Yet human nature wants to place value on things in direct proportion to the amount of labor that went into making them. In film editing, this natural inclination is the most dangerous of all attitudes.

The most important requirement for editing is objectivity. No matter how much difficulty you had in obtaining a particular shot, the audience will never know. If it is not interesting, it simply isn’t interesting. You may have been full of enthusiasm during the filming of a particular shot, but if that enthusiasm doesn’t show on the screen, you must be objective enough to cut it.”

Read more on great film directors. 

Quotes taken from Kurosawa, Akira. Something Like an Autobiography. Translated by Audie E. Bock, 1983.

Be authentic, not just polished. 

The power of images lies in their ability to tell stories and evoke emotions. We want emotions because without them there cannot be an action or change in behavior. Therefore, the kind of image we choose for our story is critical to the success of our presentation. 

When it comes to visuals, authenticity is one of the most important aspects to take into consideration. Gone are the days of classic corporate imagery, the smiling businessman in jacket and tie, the perfect-looking model, the rosy baby. It is not just about how polished an image is, it needs to feel real, credible, authentic, something our audiences can relate to.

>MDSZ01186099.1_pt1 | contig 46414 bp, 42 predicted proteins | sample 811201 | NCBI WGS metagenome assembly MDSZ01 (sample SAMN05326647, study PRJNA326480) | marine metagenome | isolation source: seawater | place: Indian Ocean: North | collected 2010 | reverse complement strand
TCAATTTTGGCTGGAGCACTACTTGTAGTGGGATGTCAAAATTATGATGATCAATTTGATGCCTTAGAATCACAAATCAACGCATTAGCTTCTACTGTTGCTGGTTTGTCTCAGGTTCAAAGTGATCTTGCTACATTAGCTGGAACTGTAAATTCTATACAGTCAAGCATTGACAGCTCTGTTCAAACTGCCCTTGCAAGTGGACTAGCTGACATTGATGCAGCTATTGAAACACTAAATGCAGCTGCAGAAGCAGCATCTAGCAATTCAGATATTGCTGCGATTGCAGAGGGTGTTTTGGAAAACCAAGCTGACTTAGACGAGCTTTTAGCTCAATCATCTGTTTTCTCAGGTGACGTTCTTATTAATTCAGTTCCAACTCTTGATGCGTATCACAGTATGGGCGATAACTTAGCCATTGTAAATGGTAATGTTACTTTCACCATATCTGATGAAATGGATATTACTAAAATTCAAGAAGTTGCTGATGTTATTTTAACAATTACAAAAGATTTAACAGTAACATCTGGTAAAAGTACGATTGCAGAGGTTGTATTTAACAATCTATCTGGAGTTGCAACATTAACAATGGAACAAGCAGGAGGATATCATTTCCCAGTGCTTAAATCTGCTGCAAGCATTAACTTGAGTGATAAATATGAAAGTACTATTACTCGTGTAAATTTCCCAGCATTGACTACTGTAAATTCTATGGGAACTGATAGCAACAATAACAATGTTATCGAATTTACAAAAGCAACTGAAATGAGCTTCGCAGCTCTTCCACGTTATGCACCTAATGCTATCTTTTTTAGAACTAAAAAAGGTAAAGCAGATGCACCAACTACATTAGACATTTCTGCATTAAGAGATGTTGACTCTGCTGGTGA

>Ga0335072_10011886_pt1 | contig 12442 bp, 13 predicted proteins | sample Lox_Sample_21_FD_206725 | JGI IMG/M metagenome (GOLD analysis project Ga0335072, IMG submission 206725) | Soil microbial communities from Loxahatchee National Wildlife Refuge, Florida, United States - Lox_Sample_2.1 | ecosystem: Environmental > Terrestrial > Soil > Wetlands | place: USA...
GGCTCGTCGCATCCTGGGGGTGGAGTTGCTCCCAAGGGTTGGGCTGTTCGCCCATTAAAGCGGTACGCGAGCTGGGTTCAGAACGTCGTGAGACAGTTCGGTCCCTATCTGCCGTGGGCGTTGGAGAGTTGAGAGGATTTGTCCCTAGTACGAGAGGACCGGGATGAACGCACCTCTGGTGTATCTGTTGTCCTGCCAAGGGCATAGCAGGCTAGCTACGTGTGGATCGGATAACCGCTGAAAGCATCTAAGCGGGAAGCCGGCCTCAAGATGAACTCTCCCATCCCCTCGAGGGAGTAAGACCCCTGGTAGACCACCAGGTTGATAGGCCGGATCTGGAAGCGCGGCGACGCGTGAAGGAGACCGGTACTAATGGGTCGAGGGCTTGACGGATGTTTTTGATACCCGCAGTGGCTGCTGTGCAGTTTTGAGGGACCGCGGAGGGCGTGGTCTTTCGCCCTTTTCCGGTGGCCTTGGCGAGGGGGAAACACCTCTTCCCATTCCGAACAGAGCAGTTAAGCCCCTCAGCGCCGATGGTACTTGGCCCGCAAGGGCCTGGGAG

A clear example of this is the recent trend towards more realistic women in advertising. Brands are increasingly moving away from polished idealizations of the feminine in favor of more authentic images of real women. 

Getty Images’ Pam Grossman has some very interesting and beautiful insights to share on authenticity.

Read more on images.

Become a star presenter: lessons from 5 great film directors

Part 1. Quentin Tarantino: “When people ask me if I went to film school I tell them, no, I went to films.” 

There are many ways to learn the art of presenting. Most of these involve reading books, taking courses or hiring coaches, which of course are all very useful options. But if you ask me, nothing compares to the real thing. Becoming a great presenter entails watching and studying great presentations, loads of them.

Luckily for us, we live in a time when the most brilliant minds and the most inspiring speakers on earth are just one mouse click away. God bless YouTube for bringing us their faces, their voices and their stories. We can watch them and learn their art any time we want and as often as we like, without even leaving the office. We can study how they walk on stage, open and close their speech, use visuals and build their story. From Martin Luther King to Steve Jobs to Ken Robinson, they are all out there waiting for us, a source of endless inspiration waiting to be tapped.